12/27/2011 11:11:00 AM California: The land of dairy opportunity Dairying Across America
Cows – and an employee – walk along rubber traveling lanes to the Durrers’ double-12 herringbone parlor. The Durrers have been using traveling lanes for 20 years to improve foot health on their cows. (photo submitted)
Part of the Durrer Dairy herd cools off under misters as they stand near the feed bunk. The climate near Modesto, Calif., often brings extended periods of heat, including one three-week stretch were temperatures reached or topped 100 degrees in 2006. (photo submitted)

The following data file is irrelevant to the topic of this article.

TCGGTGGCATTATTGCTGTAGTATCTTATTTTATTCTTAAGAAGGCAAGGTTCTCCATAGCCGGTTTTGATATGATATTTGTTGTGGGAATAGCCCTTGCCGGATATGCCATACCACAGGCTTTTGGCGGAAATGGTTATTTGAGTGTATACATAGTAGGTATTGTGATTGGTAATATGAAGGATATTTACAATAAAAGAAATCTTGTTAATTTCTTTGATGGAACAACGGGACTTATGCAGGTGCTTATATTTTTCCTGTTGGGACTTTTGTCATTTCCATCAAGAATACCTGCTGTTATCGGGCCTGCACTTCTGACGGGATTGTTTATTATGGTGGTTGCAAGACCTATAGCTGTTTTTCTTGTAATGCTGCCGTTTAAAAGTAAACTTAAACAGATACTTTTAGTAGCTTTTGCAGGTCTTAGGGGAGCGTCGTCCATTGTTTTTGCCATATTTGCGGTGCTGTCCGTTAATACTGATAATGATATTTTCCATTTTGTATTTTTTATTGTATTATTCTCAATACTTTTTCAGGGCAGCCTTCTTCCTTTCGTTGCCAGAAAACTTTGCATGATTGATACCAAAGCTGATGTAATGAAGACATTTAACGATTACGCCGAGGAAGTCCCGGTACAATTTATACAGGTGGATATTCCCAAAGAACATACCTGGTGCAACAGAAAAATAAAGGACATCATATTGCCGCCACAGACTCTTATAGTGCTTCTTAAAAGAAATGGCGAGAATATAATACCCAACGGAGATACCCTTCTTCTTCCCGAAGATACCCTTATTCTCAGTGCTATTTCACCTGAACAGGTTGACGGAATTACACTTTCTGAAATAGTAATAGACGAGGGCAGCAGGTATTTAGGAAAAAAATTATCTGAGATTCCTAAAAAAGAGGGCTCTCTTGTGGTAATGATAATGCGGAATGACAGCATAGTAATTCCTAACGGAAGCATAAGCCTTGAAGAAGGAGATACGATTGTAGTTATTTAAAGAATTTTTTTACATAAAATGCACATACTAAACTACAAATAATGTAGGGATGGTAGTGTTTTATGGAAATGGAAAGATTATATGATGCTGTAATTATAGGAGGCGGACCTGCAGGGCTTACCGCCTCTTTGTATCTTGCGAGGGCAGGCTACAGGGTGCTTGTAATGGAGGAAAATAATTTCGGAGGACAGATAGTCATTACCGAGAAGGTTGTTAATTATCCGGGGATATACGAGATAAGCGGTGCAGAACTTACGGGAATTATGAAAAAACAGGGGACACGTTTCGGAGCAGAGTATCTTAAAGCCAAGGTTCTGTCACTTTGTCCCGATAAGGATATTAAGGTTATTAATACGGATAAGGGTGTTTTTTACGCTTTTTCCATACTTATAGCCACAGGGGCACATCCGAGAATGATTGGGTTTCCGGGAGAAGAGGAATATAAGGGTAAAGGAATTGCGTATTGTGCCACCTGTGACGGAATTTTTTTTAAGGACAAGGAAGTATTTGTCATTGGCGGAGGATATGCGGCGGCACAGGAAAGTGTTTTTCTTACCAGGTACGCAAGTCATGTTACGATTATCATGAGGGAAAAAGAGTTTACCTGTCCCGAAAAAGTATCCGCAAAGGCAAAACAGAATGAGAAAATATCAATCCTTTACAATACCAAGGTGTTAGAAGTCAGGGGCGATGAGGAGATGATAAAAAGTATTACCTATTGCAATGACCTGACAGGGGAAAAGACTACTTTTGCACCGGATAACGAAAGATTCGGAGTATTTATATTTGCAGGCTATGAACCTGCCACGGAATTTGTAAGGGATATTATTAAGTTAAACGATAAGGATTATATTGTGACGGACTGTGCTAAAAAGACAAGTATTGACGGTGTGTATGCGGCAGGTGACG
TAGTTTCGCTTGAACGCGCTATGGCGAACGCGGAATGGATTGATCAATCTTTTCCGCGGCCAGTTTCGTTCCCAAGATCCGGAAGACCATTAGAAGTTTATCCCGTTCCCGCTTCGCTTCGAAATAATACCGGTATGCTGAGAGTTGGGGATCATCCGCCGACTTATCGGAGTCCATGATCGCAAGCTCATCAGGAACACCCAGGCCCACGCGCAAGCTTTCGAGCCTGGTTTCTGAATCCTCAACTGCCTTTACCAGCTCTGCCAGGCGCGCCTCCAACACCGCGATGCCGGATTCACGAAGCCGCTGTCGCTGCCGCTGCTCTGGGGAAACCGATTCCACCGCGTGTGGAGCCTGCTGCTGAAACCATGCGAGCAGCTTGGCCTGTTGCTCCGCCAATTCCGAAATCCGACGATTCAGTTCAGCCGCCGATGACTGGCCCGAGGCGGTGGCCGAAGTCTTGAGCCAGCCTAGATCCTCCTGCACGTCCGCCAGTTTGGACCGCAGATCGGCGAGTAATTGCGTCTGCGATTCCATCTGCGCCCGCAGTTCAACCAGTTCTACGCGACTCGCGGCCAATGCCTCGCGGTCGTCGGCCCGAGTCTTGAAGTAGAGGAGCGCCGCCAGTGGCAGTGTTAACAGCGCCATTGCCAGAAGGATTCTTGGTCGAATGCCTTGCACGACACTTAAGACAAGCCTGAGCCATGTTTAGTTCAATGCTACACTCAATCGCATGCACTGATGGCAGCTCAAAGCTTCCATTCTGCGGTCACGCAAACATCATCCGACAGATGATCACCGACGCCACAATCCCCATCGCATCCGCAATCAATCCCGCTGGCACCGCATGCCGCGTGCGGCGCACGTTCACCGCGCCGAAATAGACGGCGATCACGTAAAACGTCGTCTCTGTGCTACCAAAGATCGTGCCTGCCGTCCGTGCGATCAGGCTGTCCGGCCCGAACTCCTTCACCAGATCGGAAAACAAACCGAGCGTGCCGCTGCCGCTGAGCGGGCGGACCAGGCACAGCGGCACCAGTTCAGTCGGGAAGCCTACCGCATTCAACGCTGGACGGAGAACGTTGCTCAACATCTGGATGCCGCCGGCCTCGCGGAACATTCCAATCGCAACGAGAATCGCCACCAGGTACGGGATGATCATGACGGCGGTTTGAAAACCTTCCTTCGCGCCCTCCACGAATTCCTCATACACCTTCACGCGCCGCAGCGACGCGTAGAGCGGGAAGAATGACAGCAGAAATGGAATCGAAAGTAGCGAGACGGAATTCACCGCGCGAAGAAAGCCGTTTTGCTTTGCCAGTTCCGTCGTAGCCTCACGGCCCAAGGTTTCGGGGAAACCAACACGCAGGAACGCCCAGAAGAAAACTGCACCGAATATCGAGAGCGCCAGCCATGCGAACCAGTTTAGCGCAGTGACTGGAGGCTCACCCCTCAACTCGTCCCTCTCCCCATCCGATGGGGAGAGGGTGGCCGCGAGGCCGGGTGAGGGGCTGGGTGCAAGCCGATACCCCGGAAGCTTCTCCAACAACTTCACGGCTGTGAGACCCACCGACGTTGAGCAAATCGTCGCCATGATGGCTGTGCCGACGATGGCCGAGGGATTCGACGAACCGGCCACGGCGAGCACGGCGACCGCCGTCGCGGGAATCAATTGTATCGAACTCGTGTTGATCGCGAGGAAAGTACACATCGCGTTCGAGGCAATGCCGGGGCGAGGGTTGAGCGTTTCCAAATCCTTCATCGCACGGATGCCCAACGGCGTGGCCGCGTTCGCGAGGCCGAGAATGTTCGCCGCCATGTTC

MODESTO, Calif. - When Chris Durrer's ancestors traveled from Switzerland to America, California became their land of opportunity - their land of dairy opportunity. Three generations later, the Durrers' California dairy tradition is still going strong, with two generations working side-by-side and bringing up the fifth generation on Durrer Dairy. Chris Durrer and his father, Leo, currently own and operate Durrer Dairy in partnership, along with Leo's wife, Cheryle, and Chris's wife, Ellen, and their sons, Clayton (5) and Cole (2). "Dad and I are very active on the dairy every day," Chris said. The dairy is located in the Central Valley near Modesto, Calif., about an hour south of Sacramento, where they've been for nearly 60 years. The Durrers milk around 650 Holsteins twice daily in a double-12 herringbone parlor. About one-third of the herd is registered under the Lorita Holsteins prefix, one of many factors that drew Chris back to the farm after school. "It's something I've always loved. It's more a hobby than work," Chris said of registered cattle. "It's a challenge to try to develop a cow that someone wants to contract or that someone could win a show with ... I don't really believe in the quantity aspect. I want to try to get that one perfect animal." Genetics is something Chris and Leo have put a strong emphasis on since Chris returned to the farm in 2001. Their focus is paying off, with three All-American nominees this year. To showcase their herd's genetics, the Durrers are co-hosting the California Earthquake Sale in March 2012. The Durrers raise their heifer calves on site as replacement animals, along with several bull calves out of their top cows. These calves are typically sold to other dairymen to be used as service sires or clean-up bulls. "I breed for the true-type Holstein that excels in the show ring and has the will to milk," Chris said of his breeding philosophy. "I breed for type more than anything. If she has that true type, she will last; she will have the strength to withstand." The Durrer herd is currently averaging 25,762 pounds of milk with 3.66 percent fat and 3.14 percent protein. The cows are housed in freestall barns with access to outside lots. Composted manure solids are used to bed the freestalls. The maternity and hospital pens, however, are bedded with almond shells - a by-product of the local almond industry. "We live in the almond capital of the world," Ellen said. The shells aren't the only by-product of almonds the Durrers use daily on their dairy. Almond hulls are also fed in the ration. The hulls are one of several commodities the Durrers purchase to feed their herd, including dried distillers, pelleted canola, whole cottonseed, vitamins and minerals and molasses. They also purchase much of the hay fed to their dairy herd, although they do raise alfalfa on their 330 acres of tillable land. "We have border-line hay here, so we feed our hay to our dry cows and heifers and blend it with really good hay [for our dairy herd]," Chris said. While hay quality may not be there, quantity is typically not a problem, as the Durrers average six cuttings of hay a year. Because of the climate they live in, the Durrers are able to double-crop much of their land. For this, they rotate corn with oats, barley and wheat. The corn is grown during the summer/fall growing season and harvested as corn silage. The oats, barley and wheat are raised during the winter months and are also harvested as silage, which is fed to their heifers. As the Modesto area and much of the Central Valley only averages 15-17 inches of rainfall a year, irrigation is necessary for producers to raise any crops. "This is basically a desert," Chris said. "But with modern irrigation, we are able to make it work." "The climate is [actually] really good for growing all kinds of crops. That's one thing that makes California so unique - it's diversified," he said. Crops are flood irrigated with water from reservoirs in the mountains. The Durrers also combine recycled wastewater from their manure separator with the fresh water. This combination provides moisture and valuable nutrients as well. "The only fertilizer we use is spoiled feed stuffs and cow manure," Chris said. "Now we have some of the nicest farmland around, all from good old cow dirt." Along with the lack of water, the climate in Modesto also brings heat. In the summer of 2006, they had a three-week stretch where the mercury pushed to and over 100 degrees. To help battle this element, misters soak the cows as they stand at the feed bunks. Other facility comfort measures include rubber traveling lanes - lanes of rubber mats for the cows to walk on while going to and from the parlor, as well as along the feed alley for them to stand on while they eat. "We've had them the last 20 years," Chris said of the rubber lanes. "We saw the benefits with [improved] foot health, so we added more as needed." Facility-wise, Durrer Dairy is comparable to other California dairies, but size-wise they are below the state average. In 2010, the average herd size in California was just over 1,000 cows. What they may lack in size, however, they make up in quality. In their district, the Durrer herd is ranked in the top six. They are also in the top 25 for quality at their creamery, maintaining a SCC between 150,000 and 170,000. "We are on the small side for California ... but we have registered cattle. That's where our focus is," Chris said. The workload is perfect for Chris and Leo and their eight employees. They don't plan on increasing that workload anytime soon, unless, of course, both of Chris and Ellen's sons decide to come back to the family farm, continuing the dairying tradition that both Chris and Ellen were raised in. That, however, will depend on several outside factors, such as the California pricing system and environmental regulations that could stifle growth opportunities. "Our ultimate dream is to have this available for our kids and our grandkids, but it's not really up to us," Ellen said. "It's going to depend on what extremes we have to go through to maintain our family business." For the time being, the Durrers will continue enjoying the opportunities California has given them - the chance to dairy farm as a family in the nation's No. 1 dairy state.